Deaths of 7 Marine halts use of some mortar rounds
HAWTHORNE, Nev. — A mortar shell explosion killed seven Marines and injured a half-dozen more during mountain warfare training in Nevada's high desert, prompting the Pentagon to immediately halt the use of the weapons until an investigation can determine their safety, officials said on Tuesday.
The explosion occurred on Monday night at the Hawthorne Army Depot, a facility used by troops heading overseas, during an exercise involving the 2nd Marine Expeditionary Force from Camp Lejeune, N.C. Several Marines from the unit were injured in the blast, authorities said.
The mortar round exploded in its firing tube during the exercise, Brig. Gen. Jim Lukeman said during a news conference at Camp Lejeune. He said investigators are trying to determine the cause of the malfunction.
The Pentagon expanded a temporary ban to prohibit the military from firing any 60mm mortar rounds until the investigation is complete. The Marine Corps said a “blanket suspension” of 60mm mortars and associated firing tubes is in effect.
The Pentagon earlier had suspended use of all high-explosive and illumination mortar rounds that were in the same manufacturing lots as ones fired in Nevada. It was not immediately clear whether more than a single round exploded, a Marine Corps official said, speaking on condition of anonymity.
The rescue was complicated by the remoteness of the site, which is favored because the harsh geography simulates conditions in Afghanistan.
Show commenting policy
TribLive commenting policy
You are solely responsible for your comments and by using TribLive.com you agree to our Terms of Service.
We moderate comments. Our goal is to provide substantive commentary for a general readership. By screening submissions, we provide a space where readers can share intelligent and informed commentary that enhances the quality of our news and information.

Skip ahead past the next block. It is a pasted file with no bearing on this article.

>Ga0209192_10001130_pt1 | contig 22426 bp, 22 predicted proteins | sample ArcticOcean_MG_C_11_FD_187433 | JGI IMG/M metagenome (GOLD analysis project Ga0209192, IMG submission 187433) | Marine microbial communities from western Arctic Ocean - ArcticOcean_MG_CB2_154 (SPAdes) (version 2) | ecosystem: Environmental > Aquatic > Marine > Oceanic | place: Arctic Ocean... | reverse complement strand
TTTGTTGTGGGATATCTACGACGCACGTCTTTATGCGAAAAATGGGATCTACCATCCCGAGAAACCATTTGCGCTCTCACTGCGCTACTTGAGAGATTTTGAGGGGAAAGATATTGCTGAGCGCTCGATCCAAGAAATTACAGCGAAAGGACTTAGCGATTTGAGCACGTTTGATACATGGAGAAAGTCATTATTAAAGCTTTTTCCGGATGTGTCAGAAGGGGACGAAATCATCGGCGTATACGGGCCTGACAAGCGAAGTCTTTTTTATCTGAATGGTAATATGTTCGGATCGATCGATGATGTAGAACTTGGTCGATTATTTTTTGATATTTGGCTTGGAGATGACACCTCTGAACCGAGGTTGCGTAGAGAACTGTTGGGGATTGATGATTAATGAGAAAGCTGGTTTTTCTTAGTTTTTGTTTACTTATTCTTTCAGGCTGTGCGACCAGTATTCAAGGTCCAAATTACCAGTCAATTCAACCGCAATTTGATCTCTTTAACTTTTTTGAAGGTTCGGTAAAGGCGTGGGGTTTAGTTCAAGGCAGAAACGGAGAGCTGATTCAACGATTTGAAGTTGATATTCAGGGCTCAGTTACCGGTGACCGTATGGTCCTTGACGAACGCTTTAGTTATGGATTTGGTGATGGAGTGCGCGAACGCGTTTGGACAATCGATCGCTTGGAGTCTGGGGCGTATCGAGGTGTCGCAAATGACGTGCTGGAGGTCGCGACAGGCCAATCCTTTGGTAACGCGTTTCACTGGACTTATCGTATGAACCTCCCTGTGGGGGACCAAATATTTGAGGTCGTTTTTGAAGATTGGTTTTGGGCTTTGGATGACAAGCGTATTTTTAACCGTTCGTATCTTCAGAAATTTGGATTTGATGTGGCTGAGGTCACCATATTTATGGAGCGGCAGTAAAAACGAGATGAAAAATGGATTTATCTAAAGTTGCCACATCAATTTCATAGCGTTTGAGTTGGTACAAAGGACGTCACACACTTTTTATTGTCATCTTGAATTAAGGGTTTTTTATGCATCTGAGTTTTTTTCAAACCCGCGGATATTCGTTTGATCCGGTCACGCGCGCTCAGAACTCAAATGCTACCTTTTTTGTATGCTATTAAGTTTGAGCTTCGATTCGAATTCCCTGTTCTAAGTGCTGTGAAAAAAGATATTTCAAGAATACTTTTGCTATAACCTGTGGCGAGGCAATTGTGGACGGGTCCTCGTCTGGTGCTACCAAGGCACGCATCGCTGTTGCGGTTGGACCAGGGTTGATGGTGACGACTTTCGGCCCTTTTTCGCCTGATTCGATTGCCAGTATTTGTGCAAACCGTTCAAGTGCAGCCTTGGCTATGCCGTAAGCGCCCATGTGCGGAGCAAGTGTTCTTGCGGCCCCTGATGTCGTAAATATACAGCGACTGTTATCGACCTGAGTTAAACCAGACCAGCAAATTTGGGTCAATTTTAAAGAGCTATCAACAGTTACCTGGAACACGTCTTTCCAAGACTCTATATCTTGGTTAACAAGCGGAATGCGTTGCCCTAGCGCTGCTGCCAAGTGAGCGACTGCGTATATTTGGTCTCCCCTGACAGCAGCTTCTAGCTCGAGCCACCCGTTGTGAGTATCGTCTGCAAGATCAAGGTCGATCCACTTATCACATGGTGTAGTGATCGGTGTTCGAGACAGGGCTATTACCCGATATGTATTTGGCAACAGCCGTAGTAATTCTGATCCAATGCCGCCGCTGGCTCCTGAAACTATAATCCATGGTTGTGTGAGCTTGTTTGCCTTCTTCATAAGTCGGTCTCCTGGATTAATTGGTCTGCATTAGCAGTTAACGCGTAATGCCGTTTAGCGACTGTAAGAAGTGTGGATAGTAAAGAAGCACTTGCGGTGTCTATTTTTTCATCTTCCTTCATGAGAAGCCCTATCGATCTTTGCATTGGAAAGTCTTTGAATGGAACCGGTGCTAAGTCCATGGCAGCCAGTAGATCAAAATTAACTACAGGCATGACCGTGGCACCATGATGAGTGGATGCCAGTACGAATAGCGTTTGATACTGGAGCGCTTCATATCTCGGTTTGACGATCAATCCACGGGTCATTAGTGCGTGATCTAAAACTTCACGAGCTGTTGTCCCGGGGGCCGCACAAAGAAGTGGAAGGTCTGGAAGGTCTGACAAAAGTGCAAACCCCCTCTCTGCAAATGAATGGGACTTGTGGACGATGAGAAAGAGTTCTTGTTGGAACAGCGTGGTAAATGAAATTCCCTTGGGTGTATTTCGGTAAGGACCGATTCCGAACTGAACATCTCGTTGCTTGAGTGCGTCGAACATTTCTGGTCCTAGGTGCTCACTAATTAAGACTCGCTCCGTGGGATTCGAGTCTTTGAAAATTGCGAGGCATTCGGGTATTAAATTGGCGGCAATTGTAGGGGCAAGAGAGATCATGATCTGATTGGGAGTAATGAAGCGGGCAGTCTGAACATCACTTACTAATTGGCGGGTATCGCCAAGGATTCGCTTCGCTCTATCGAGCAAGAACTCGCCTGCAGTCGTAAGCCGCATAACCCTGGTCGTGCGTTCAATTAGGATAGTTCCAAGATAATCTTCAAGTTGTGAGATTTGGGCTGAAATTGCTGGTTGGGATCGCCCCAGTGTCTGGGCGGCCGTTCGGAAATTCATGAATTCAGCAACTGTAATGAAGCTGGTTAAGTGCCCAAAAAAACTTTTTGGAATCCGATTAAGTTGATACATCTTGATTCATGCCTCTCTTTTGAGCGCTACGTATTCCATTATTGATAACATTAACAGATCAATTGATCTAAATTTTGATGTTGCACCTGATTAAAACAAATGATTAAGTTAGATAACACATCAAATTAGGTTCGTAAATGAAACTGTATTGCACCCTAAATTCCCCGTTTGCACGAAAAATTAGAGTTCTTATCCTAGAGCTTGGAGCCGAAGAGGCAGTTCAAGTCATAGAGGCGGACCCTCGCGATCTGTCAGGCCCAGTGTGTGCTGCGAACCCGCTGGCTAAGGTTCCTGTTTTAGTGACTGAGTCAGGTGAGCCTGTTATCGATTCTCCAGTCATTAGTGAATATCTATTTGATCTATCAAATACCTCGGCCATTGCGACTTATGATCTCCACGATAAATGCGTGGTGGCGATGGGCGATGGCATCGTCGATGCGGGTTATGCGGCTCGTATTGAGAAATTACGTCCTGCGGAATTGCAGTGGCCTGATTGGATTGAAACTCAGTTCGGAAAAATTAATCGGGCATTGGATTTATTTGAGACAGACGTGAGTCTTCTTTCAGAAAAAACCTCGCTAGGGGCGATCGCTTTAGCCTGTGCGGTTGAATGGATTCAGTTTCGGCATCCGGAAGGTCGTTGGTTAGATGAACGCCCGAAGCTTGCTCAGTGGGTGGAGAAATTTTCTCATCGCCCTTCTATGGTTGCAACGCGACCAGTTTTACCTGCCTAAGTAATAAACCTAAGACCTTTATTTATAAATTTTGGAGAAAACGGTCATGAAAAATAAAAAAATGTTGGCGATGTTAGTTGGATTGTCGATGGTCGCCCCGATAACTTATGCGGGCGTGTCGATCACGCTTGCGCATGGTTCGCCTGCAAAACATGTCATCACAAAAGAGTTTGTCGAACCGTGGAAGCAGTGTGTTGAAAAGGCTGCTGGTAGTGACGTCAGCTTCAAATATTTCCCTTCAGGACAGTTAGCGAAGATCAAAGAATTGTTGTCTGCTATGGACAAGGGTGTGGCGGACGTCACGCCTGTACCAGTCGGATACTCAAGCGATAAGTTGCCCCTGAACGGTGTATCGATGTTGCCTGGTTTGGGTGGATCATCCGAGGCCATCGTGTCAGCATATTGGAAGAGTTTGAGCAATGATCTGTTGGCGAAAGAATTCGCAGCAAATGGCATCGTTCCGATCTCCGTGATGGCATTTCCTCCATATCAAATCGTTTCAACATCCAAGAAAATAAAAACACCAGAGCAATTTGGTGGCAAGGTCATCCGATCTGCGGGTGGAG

While most comments will be posted if they are on-topic and not abusive, moderating decisions are subjective. We will make them as carefully and consistently as we can. Because of the volume of reader comments, we cannot review individual moderation decisions with readers.
We value thoughtful comments representing a range of views that make their point quickly and politely. We make an effort to protect discussions from repeated comments either by the same reader or different readers.
We follow the same standards for taste as the daily newspaper. A few things we won't tolerate: personal attacks, obscenity, vulgarity, profanity (including expletives and letters followed by dashes), commercial promotion, impersonations, incoherence, proselytizing and SHOUTING. Don't include URLs to Web sites.
We do not edit comments. They are either approved or deleted. We reserve the right to edit a comment that is quoted or excerpted in an article. In this case, we may fix spelling and punctuation.
We welcome strong opinions and criticism of our work, but we don't want comments to become bogged down with discussions of our policies and we will moderate accordingly.
We appreciate it when readers and people quoted in articles or blog posts point out errors of fact or emphasis and will investigate all assertions. But these suggestions should be sent via e-mail. To avoid distracting other readers, we won't publish comments that suggest a correction. Instead, corrections will be made in a blog post or in an article.
- Foreign government gifts to family charity present candidacy hurdle for Hillary Clinton
- FCC plays net traffic cop
- Bomb plot trial ends in Saudi’s conviction
- Regulators approve tougher rules for Internet providers
- French bulldog joins top 10 list in U.S.
- Devoted California couple dies within 5 hours of each other
- Russian threat via cyber on the rise, says U.S. intelligence assessment
- Loose llamas corralled on Arizona street
- Vote puts federal prosecutor Lynch closer to Attorney General’s Office
- Heavy snow cuts power, snarls travel across South
- White House won’t snub pro-Israel lobby